Reset File Permissions on a Managed WordPress Hosting Account
One of the most basic and critical security measures on any website is to protect the file system from unauthorized changes. While WordPress offers a number of built-in security features to help protect your content and your brand from being tampered with, the most basic way to ensure the safety of your website’s files is through the use of file permissions. In this article, we will step-by-step guide you in changing the default file permissions on a managed WordPress hosting account so you can feel confident that your content is safe and you can fully implement your website’s content strategy.
How to Change File Permissions on a Managed WordPress Hosting Account
To change the file permissions on a managed WordPress hosting account, you will need to login to your cPanel and go to the Files section. There, you will see a list of the different file types on your account. For this example, we will assume that you are logged in as the administrator of the account and that you are currently looking at the Files section from the cPanel. Let’s examine the different file types on your account:
- index.php (this is the default file for WordPress)
- robots.txt (this is a simple text file that helps search engines to navigate your site easily)
- hTwig (this is the default template engine for WordPress)
- phpstan.cache (this is a caching reverse proxy)
- phpstan.rules (this is a rules-based cache managing tool)
- vendor (this is a folder containing all the WordPress-related folder, such as the wp-content folder)
- wp-admin (this is the folder containing all the WordPress-related folder, such as the wp-content and wp-admin folders)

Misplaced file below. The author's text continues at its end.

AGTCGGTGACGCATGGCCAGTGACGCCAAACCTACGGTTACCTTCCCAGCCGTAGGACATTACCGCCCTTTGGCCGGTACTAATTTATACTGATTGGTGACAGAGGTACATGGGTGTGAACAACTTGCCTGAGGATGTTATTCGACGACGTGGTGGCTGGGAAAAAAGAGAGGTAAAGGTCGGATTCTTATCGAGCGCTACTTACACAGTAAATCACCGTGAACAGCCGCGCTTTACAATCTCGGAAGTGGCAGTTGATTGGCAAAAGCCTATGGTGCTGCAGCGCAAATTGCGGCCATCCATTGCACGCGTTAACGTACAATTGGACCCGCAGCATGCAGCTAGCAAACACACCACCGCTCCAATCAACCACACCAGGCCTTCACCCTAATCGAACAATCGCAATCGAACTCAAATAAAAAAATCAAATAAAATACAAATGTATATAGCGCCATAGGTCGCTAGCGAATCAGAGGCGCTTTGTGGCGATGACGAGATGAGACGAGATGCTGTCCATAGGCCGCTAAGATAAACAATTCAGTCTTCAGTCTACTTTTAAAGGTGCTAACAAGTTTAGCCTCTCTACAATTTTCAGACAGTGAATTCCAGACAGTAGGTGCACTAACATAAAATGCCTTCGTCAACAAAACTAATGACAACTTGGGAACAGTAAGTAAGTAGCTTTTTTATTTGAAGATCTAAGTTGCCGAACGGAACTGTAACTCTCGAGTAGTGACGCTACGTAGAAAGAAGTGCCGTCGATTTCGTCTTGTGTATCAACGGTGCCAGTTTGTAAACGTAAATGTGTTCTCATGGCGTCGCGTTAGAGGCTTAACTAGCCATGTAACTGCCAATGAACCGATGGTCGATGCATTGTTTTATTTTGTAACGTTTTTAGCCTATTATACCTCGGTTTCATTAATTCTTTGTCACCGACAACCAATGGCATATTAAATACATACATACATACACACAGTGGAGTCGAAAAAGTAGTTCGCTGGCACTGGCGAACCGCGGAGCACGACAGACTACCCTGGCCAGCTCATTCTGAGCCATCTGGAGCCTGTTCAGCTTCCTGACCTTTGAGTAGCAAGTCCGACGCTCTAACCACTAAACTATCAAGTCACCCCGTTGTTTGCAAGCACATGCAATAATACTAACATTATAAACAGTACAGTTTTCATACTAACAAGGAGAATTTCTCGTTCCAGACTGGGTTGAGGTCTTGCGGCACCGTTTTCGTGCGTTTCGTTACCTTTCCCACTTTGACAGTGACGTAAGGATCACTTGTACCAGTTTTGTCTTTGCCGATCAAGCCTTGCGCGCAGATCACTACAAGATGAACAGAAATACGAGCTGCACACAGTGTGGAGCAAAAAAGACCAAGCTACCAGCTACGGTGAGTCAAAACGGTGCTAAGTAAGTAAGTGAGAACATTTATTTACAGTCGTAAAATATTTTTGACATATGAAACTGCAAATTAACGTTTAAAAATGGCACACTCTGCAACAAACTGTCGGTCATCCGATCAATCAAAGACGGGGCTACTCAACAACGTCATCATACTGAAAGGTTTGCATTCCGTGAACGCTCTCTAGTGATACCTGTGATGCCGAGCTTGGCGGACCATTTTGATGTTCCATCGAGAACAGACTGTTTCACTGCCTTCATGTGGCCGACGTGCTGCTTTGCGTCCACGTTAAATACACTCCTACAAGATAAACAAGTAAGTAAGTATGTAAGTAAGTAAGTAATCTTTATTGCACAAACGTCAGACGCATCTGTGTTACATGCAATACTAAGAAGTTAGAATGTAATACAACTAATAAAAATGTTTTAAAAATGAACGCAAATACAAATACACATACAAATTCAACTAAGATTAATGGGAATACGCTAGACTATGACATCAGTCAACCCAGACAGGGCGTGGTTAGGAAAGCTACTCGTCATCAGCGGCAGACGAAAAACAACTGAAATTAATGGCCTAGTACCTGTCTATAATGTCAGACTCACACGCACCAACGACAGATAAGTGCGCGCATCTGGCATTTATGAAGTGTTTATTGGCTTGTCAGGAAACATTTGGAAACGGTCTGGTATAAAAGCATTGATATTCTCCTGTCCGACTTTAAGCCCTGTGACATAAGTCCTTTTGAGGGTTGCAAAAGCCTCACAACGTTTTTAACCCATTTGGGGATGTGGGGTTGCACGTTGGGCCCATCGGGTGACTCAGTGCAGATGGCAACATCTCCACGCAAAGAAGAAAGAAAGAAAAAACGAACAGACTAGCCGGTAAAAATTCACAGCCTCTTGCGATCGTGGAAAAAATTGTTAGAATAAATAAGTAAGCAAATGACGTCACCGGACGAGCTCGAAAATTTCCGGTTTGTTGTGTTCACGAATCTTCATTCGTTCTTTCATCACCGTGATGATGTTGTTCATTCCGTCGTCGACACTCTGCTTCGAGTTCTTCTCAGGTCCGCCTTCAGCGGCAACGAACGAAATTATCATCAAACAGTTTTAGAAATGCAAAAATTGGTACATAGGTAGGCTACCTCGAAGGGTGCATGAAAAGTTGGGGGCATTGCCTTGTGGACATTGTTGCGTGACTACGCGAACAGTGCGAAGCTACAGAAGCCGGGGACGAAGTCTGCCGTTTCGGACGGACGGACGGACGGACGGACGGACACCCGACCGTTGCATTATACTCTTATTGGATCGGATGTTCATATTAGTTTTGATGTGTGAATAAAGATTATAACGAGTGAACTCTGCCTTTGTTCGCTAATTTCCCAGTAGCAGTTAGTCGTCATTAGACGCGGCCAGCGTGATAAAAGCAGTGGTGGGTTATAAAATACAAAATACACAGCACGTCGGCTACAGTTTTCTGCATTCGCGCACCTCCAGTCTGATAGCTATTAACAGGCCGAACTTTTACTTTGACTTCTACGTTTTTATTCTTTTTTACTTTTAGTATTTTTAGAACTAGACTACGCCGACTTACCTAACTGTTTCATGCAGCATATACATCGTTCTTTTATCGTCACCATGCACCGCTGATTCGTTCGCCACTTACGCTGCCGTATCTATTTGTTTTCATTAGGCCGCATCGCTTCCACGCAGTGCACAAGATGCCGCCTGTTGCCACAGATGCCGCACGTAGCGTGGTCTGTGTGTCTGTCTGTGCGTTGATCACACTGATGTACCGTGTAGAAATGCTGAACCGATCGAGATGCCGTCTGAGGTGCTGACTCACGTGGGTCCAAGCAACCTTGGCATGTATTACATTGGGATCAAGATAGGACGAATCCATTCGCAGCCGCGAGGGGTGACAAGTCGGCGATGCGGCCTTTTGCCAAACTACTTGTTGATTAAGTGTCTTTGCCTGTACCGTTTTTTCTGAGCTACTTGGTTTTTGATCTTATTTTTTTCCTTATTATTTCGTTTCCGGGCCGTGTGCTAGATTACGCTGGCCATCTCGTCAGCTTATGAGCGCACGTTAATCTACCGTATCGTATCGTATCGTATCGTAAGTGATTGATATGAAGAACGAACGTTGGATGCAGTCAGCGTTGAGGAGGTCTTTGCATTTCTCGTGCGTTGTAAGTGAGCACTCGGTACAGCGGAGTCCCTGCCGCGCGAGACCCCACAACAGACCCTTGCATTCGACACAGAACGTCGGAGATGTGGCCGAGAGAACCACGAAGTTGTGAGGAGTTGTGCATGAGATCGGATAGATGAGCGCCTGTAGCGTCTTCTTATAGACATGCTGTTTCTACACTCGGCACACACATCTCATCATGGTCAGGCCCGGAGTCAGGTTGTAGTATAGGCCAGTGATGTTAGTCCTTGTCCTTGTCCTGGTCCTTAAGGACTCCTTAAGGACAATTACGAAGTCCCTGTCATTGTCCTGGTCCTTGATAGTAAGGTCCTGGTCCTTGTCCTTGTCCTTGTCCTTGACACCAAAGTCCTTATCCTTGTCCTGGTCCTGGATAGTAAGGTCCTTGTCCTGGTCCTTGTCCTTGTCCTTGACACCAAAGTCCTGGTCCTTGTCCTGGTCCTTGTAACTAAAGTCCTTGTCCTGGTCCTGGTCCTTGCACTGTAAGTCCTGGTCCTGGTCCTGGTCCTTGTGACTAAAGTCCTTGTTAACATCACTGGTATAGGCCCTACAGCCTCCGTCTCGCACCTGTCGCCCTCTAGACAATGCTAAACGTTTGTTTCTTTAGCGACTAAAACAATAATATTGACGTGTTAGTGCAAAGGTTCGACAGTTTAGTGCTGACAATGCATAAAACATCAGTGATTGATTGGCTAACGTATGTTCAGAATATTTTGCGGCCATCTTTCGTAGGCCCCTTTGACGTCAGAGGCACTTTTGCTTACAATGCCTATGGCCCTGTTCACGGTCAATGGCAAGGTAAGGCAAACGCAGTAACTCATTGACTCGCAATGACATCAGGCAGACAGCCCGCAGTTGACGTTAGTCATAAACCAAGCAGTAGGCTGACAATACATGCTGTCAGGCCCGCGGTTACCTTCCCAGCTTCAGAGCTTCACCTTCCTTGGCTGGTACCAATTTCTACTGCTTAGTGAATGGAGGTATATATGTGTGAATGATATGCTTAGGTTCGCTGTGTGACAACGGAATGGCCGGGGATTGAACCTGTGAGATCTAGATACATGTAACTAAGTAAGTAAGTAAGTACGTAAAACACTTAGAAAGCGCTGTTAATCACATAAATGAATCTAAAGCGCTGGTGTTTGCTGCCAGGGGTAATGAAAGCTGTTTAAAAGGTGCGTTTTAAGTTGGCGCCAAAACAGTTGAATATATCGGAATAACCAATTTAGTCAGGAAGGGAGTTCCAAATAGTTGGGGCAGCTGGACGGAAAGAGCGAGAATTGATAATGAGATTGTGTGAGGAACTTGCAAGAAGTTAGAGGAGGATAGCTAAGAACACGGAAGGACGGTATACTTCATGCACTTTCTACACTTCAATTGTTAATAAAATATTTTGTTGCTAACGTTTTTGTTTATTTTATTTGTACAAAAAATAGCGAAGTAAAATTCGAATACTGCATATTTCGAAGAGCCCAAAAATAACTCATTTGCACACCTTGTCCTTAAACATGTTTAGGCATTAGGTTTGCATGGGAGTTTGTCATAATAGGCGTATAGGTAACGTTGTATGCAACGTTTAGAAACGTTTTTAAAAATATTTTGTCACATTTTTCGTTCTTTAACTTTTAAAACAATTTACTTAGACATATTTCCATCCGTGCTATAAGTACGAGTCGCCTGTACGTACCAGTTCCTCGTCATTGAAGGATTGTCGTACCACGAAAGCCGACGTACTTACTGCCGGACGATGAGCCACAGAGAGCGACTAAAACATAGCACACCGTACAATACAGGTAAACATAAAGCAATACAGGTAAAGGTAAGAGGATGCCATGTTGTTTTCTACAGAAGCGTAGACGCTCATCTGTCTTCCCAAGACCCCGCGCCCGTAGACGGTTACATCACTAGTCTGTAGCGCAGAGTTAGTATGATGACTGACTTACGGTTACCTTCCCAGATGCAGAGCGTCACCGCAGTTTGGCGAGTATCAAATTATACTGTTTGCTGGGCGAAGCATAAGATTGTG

- wp-includes (this is a folder containing all the WordPress-related folder, such as the wp-content and wp-admin folders)
- test-on-this-blog.php (this is a file that will be placed in your root directory, which is the starting point of your site)
- favicon.ico (this file will be placed in the root directory)
- php.ini (this is a file that contains the default settings for your PHP installation)
- apache2.conf (this is a configuration file for your Apache HTTP Server)
Out of these, you will want to ensure that only the wp-admin and root directories have read permissions and that all the other files have write permissions. The reason for this is that your wp-admin and root directories are where all the critical files and folders are located that make up your WordPress installation. If these directories and files are not protected by restricting file permissions, anyone who knows the correct directory structure and file names can easily access your content and do whatever they want with it. This could potentially lead to system corruption, data loss, or even a huge security risk.